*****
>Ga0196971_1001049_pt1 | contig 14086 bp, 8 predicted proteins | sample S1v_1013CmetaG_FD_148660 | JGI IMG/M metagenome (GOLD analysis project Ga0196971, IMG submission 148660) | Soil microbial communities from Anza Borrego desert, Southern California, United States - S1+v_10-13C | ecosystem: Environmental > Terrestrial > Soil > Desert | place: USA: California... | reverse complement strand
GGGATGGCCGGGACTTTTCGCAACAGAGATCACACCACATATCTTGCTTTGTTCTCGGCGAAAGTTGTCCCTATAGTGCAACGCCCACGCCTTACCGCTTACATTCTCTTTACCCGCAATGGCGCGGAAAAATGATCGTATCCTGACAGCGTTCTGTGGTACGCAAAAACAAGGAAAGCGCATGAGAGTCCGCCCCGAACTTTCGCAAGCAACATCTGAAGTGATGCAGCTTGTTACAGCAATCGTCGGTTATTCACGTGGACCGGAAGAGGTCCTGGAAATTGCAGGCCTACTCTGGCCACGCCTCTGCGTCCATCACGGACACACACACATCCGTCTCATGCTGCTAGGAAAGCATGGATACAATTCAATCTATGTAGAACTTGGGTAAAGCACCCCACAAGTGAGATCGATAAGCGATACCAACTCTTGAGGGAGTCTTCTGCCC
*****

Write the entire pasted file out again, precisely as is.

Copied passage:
>Ga0196971_1001049_pt1 | contig 14086 bp, 8 predicted proteins | sample S1v_1013CmetaG_FD_148660 | JGI IMG/M metagenome (GOLD analysis project Ga0196971, IMG submission 148660) | Soil microbial communities from Anza Borrego desert, Southern California, United States - S1+v_10-13C | ecosystem: Environmental > Terrestrial > Soil > Desert | place: USA: California... | reverse complement strand
GGGATGGCCGGGACTTTTCGCAACAGAGATCACACCACATATCTTGCTTTGTTCTCGGCGAAAGTTGTCCCTATAGTGCAACGCCCACGCCTTACCGCTTACATTCTCTTTACCCGCAATGGCGCGGAAAAATGATCGTATCCTGACAGCGTTCTGTGGTACGCAAAAACAAGGAAAGCGCATGAGAGTCCGCCCCGAACTTTCGCAAGCAACATCTGAAGTGATGCAGCTTGTTACAGCAATCGTCGGTTATTCACGTGGACCGGAAGAGGTCCTGGAAATTGCAGGCCTACTCTGGCCACGCCTCTGCGTCCATCACGGACACACACACATCCGTCTCATGCTGCTAGGAAAGCATGGATACAATTCAATCTATGTAGAACTTGGGTAAAGCACCCCACAAGTGAGATCGATAAGCGATACCAACTCTTGAGGGAGTCTTCTGCCC